Old Testament book’s writing style tending to digress (9)


EX (Exodus; Old Testament book) + CURSIVE ([of handwriting] written with a running hand)


EXCURSIVE (rambling; deviating from the main point; tending to digress)



Fellow leads soldiers round entrance to this state capital (7)


(ALAN [man’s name; fellow) containing (round) T (first letter of [entrance to] THIS) + TA (territorial army; soldiers)


ATLANTA (Capital of the American state of Georgia)



Pan art film made by Spielberg (7)


SKILL (art) + ET (film [co-produced and directed by Stephen Spielberg])


SKILLET(a small, long-handled pan; a frying-pan in North America)



Award finally presented during banquet perhaps (5)


D (last letter of [finally] PRESENTED) contained in (during) MEAL (a banquet is an example of a MEAL)



MEDAL (award)



Jack, a young male hero (5)


J (jack, in cards) + A + SON (male child or offspring; young male.  I don ‘t think a son can be described as young all his life.)


JASON (reference JASON and the Argonauts where JASON is portrayed as a hero in Greek mythology)


7 Responses to “Independent 8013 / Dac”

  1. Kathryn's Dad says:

    Thanks, Duncan. Taking Chambers with you on tour is beyond the call of duty …

    I swear on my life that Dac has been getting harder recently. It’s all fair, but I think he must have saved up all the tricky clues for the NW quadrant today. I thought DARLINGTON and PERPIGNAN were excellent, and PRIVY was also good once I’d worked it out. Not so keen on BLOBBY.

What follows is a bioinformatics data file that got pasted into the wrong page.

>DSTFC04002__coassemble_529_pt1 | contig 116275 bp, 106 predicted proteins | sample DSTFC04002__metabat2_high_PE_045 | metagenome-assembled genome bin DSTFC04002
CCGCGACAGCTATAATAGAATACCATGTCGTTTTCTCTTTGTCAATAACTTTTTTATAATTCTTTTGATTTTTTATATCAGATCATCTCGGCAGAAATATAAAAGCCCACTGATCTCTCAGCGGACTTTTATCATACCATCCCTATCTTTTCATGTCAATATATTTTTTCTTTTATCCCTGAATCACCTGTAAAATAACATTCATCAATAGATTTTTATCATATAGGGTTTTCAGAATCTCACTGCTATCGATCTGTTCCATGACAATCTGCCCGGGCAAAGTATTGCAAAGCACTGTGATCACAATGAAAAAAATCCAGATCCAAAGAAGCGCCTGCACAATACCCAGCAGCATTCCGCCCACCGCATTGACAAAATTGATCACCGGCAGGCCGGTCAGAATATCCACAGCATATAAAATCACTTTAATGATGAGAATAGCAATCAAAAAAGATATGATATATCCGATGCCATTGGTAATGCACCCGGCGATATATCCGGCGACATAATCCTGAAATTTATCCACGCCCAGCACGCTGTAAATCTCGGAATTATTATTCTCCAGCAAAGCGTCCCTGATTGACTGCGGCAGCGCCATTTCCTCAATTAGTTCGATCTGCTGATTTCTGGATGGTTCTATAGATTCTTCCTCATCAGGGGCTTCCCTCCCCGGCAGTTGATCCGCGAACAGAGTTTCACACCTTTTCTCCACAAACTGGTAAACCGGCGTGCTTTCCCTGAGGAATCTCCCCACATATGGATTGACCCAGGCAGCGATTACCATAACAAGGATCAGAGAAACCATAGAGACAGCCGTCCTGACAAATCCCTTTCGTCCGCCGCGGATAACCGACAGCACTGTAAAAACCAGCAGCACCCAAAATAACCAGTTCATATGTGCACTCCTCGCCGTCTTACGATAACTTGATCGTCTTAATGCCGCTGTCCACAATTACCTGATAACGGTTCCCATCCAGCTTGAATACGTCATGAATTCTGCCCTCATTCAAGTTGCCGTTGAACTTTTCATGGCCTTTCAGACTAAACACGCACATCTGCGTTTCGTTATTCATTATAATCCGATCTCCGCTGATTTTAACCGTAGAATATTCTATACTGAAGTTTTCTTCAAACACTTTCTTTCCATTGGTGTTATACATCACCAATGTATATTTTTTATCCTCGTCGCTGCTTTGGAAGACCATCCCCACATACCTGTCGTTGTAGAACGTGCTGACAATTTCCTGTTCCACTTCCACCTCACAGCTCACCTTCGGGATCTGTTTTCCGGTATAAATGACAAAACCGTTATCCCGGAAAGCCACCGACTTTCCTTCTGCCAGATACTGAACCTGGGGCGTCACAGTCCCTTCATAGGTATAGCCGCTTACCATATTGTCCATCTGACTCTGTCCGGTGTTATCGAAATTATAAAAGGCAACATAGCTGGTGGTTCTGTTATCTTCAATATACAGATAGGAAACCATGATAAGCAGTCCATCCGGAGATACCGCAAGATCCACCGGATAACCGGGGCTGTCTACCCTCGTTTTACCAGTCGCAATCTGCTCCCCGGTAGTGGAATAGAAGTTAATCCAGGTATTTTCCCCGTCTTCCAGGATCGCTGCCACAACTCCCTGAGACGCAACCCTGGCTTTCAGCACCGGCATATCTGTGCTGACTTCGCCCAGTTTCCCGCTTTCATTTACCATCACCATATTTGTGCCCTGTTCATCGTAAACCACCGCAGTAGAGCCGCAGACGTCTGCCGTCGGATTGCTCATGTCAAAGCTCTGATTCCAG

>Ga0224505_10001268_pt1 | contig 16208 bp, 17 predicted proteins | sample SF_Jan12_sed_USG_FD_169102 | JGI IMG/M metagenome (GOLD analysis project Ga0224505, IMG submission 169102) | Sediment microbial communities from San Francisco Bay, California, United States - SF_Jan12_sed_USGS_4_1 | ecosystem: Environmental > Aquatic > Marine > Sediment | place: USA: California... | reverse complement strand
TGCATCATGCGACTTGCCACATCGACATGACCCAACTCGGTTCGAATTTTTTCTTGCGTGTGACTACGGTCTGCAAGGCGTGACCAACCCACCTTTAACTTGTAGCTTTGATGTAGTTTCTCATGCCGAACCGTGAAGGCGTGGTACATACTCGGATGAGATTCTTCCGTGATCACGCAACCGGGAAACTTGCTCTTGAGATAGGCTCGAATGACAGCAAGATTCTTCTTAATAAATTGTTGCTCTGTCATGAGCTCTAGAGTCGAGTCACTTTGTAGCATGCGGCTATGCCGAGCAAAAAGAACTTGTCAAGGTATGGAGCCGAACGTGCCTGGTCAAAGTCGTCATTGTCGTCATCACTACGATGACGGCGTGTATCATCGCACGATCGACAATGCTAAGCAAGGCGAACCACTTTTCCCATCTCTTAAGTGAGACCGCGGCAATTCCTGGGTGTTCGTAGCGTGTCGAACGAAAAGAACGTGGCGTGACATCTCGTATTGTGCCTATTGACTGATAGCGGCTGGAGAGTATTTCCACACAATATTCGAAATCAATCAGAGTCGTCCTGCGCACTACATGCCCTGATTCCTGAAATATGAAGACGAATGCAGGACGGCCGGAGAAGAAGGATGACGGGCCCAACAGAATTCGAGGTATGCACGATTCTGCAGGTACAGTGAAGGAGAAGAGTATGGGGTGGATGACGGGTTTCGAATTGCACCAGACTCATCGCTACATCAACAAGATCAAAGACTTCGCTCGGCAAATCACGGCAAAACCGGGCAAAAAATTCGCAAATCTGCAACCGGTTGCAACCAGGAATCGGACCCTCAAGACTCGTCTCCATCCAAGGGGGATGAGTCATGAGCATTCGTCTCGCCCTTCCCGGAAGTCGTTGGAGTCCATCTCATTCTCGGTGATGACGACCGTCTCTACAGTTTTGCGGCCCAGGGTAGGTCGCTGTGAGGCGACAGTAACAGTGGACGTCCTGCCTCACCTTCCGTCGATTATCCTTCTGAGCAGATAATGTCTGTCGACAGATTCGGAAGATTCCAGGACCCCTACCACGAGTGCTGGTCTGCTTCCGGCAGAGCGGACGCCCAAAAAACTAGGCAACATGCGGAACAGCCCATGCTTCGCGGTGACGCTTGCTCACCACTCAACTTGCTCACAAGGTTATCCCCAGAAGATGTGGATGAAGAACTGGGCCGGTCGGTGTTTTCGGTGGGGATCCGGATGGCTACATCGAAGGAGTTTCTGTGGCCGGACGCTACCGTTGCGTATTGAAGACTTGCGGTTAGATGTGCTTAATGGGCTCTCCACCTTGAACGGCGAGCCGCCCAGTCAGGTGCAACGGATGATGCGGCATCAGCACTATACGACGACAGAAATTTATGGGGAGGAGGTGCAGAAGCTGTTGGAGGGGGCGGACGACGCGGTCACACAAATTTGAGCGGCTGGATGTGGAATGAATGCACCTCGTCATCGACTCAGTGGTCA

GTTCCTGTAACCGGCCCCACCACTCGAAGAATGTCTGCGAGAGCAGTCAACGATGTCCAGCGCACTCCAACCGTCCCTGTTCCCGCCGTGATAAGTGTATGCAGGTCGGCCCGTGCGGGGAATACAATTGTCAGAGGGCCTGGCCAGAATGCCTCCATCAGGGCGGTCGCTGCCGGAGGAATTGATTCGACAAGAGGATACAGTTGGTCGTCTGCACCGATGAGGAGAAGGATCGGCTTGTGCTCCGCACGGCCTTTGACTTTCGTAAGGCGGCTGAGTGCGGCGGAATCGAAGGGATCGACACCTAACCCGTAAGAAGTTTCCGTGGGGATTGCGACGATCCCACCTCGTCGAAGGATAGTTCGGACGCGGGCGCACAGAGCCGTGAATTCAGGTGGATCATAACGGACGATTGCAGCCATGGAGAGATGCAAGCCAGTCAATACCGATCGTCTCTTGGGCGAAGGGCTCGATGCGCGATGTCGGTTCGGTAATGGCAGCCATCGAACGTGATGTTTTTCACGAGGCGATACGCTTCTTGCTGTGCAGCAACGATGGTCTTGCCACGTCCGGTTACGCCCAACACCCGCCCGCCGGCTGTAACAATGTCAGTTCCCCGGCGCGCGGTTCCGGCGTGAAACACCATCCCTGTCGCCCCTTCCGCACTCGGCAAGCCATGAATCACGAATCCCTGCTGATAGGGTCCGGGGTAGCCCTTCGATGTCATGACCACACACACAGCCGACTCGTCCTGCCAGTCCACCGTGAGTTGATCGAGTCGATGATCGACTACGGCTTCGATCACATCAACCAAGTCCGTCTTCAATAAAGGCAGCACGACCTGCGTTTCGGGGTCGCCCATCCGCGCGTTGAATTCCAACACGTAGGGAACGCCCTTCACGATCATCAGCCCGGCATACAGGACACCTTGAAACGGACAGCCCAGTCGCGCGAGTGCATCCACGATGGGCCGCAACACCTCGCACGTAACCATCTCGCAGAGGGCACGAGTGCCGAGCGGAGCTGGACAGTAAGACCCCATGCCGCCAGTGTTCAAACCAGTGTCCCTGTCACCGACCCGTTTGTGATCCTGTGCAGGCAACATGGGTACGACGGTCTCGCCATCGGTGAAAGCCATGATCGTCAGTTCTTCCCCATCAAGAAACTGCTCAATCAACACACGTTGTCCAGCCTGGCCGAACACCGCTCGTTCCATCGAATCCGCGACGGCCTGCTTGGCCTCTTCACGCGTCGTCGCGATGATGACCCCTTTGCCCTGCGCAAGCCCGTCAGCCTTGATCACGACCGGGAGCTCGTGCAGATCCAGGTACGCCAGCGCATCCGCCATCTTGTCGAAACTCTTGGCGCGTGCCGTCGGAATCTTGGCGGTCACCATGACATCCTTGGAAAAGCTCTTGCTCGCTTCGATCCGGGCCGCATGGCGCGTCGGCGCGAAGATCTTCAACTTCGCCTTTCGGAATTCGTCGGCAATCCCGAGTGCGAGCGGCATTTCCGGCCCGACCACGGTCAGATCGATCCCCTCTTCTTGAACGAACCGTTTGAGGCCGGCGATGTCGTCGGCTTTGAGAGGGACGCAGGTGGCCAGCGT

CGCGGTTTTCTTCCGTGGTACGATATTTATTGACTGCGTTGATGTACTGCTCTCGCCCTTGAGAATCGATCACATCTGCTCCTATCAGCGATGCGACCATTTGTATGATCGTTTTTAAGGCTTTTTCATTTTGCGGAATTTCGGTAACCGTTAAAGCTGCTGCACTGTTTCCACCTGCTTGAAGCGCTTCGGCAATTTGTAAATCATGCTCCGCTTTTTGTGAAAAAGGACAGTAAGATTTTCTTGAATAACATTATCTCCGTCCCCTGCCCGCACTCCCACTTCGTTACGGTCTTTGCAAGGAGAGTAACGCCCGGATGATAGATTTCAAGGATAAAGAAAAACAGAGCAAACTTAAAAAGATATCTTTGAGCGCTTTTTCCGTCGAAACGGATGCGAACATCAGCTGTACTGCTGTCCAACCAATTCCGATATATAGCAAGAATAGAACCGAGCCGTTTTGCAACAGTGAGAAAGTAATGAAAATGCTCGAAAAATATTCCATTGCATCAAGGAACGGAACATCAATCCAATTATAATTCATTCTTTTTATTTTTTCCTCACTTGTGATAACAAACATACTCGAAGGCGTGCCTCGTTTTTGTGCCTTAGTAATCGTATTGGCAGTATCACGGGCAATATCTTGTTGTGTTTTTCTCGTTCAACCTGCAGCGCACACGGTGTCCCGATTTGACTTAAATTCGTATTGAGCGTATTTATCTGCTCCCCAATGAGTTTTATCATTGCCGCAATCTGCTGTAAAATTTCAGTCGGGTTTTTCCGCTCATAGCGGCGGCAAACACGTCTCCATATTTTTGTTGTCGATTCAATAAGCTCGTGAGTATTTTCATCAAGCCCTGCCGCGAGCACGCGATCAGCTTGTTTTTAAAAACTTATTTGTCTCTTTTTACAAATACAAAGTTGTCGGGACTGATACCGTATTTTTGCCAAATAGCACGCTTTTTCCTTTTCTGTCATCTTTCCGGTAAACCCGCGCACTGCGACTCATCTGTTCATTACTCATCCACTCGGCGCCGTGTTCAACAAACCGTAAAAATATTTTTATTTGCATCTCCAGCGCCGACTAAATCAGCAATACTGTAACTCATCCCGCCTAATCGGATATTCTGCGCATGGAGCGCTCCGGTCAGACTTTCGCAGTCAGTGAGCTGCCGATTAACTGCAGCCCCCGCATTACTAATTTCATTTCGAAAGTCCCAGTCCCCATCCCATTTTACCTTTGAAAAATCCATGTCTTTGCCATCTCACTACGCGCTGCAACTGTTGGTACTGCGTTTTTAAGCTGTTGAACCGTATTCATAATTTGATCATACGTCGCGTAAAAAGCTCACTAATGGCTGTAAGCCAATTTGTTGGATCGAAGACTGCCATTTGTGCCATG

I went with your option 2 for ANADIN. More product placement in the Indy …

    Another good Wednesday puzzle from Dac, thank you.

  2. flashling says:

    I don’t think you intended to put POLICEMAN in your preamble, but the usual good stuff, I got Anadin via version2 as well.

  3. duncanshiell says:

    flashling @ 2

    Thanks – you’re right – corrected now.

  4. nmsindy says:

    A fine crossword from Dac, which I too found harder than usual for Dac esp (as someone mentioned) the NW corner. Round the Clock was unknown to me, so thanks for explaining that – my first thought was DASHBOARD when I’d some crossing letters. Funnily I’d a third interpretation of ANADIN taking ana = lots of gossip and din = noise. Favourite clue, DARLINGTON. Thanks Duncan and Dac.

  5. Dormouse says:

    Got the right hand side without too much trouble, struggled a bit with the bottom left, and needed a lot of help to finish. Seeing how I spent a lot of my childhood not too far from Darlington, I’m surprised that took me a while.

    Having worked out that 9ac was an anagram, I had to do an anagram search to get that, but even then it was still hard work.

    I’m for option 2 on 24ac.

  6. Allan_C says:

    A similar experience to Dormouse – RHS fairly straightforward then slow in the SW corner, partly because (having found J, K, V and X) I thought it might be a pangram.

  7. pennes says:

    I thought 26 ac, Darlington goes down as my clue of the year so far. I might have finished this had I not been on holiday without references: I thought the “woman cross” was something to do with the Eleanor crosses I presumed that she must be spelt Elianore which then made the nort hwest cprner unfinishable